US House condemns Republican Gosar for posting violent video
The U.S. House of Representatives censured one of its members for the first time in over a decade on Wednesday, rebuking a Republican over an anime video that depicted him killing progressive Democrat Alexandra Ocasio-Cortez and swinging two swords at President Joe Biden.
After the 223-207 largely party-line vote in the Democratic-controlled House, Representative Paul Gosar was called to the stand in the well of the chamber to hear his censure and to be stripped of two committee assignments. The move drew just two votes of support from Republicans, who largely portrayed the Democrats’ action as partisan politics.
Gosar posted an anime video this month that showed him killing Ocasio-Cortez. He rejects accusations it was threatening and after initially deleting the video from his Twitter account, Gosar retweeted it on Wednesday evening following the censure.
It was the latest instance of escalating violent rhetoric in Congress, 10 months after thousands of supporters of then-President Donald Trump stormed the U.S. Capitol as lawmakers prepared to certify his election defeat.
“What is so hard about saying this is wrong?” Ocasio-Cortez asked in debate before the vote. “Will we live up to the promises that we make our children, that this is a place where we will defend one another regardless of belief, that our core human dignity matters?”
Gosar, a staunch Trump ally and hardline conservative, said:
“There is no threat in the cartoon other than the threat that immigration poses to our country,” he said, adding he did not advocate violence toward anyone.
The 62-year-old Arizona Republican has described the Trump followers who assaulted the Capitol as “peaceful patriots,” voted against certifying Biden’s 2020 election victory in January and backed Trump’s false claims of a stolen election.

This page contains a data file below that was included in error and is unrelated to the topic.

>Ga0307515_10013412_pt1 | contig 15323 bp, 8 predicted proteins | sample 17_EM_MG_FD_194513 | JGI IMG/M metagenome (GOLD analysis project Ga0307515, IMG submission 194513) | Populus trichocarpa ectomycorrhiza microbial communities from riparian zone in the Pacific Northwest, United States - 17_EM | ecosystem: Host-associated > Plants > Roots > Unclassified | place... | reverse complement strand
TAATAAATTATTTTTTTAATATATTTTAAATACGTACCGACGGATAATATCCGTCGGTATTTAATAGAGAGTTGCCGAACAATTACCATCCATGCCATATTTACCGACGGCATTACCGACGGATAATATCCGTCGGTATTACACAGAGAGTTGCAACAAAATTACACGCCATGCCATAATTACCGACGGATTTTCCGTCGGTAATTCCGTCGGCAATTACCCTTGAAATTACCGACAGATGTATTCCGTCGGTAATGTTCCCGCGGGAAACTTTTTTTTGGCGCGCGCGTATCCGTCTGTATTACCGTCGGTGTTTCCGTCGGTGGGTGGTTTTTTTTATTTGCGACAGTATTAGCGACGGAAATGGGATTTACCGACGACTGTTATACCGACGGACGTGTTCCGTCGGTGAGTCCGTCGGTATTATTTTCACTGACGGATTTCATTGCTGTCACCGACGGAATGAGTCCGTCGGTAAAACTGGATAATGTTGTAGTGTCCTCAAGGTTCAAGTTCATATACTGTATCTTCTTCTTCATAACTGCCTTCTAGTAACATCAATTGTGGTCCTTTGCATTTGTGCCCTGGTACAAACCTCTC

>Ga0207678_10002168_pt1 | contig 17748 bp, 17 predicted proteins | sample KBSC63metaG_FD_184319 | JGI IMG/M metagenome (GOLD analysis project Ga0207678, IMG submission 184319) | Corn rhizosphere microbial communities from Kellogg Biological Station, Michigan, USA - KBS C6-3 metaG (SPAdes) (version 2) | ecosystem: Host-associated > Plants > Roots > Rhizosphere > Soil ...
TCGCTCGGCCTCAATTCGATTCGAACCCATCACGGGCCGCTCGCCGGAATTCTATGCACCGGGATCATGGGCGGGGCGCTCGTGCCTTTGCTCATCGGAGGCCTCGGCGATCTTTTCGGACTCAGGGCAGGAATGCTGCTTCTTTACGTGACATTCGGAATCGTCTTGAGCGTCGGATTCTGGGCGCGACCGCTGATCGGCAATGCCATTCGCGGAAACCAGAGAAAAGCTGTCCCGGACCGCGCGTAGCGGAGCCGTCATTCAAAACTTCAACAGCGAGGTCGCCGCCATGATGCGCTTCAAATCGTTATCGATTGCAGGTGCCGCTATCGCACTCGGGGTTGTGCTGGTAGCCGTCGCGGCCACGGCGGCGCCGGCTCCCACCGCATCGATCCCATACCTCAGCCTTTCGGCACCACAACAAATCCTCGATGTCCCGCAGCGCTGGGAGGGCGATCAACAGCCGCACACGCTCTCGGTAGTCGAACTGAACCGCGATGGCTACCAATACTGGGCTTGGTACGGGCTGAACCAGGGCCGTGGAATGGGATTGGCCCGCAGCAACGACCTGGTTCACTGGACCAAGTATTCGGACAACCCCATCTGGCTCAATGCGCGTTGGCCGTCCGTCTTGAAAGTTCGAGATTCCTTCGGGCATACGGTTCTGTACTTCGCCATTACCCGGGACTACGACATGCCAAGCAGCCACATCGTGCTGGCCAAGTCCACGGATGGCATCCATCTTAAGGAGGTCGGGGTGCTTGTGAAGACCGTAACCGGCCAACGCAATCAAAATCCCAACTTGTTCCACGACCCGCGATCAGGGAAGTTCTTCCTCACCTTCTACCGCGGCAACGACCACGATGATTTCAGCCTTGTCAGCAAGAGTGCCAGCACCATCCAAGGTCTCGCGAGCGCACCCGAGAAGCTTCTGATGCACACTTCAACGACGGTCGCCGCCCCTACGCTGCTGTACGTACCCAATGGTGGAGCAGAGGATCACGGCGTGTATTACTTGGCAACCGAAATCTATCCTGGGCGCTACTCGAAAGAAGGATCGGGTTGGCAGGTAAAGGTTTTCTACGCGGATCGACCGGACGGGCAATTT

Democrats said the censure was necessary because House Republican leader Kevin McCarthy has refused to discipline Gosar. A censure is a symbolic reprimand that carries no fines or other penalties.
House Republican leaders recommended but did not require their members vote no on the motion.
SUPPORT FROM TWO REPUBLICANS
The resolution drew support from two Republicans who oppose Trump: Representatives Liz Cheney and Adam Kinzinger, who both sit on a House panel investigating the Jan. 6 Capitol riot.
“It’s really important for us to be very clear that violence has no place in our political discourse,” Cheney told reporters after the vote. “I don’t think this should be an issue about party, about partisan politics.”
During debate, Democrats said no other workplace in the United States would permit one employee to post threatening videos of another.
McCarthy repeatedly described Democrats’ actions as “rules for thee but not for me” in arguing against the motion on the House floor.
“The speaker is burning down the House on her way out the door,” he said of Democrat Nancy Pelosi.
Threats of violence are becoming more frequent in the U.S. political arena.
Some of the 13 House Republicans who voted to pass Biden’s $1 trillion infrastructure bill have reported receiving death threats over their votes, and dozens of state-level election workers have reported receiving threats from Trump supporters angered by his baseless allegations that his November 2020 defeat was the result of fraud.
House Democrats stripped firebrand Republican Representative Marjorie Taylor Greene of her committee assignments this year for incendiary remarks that included support for violence against Democrats.
The last time a U.S. House member was censured was 2010, when the action was taken against then-Democratic Representative Charles Rangel after he was found guilty of several ethics violations, including improper fundraising and inaccurate financial disclosure reports and federal tax returns.
(Reporting by David Morgan, Moira Warburton and Susan Cornwell; Editing by Scott Malone and Peter Cooney)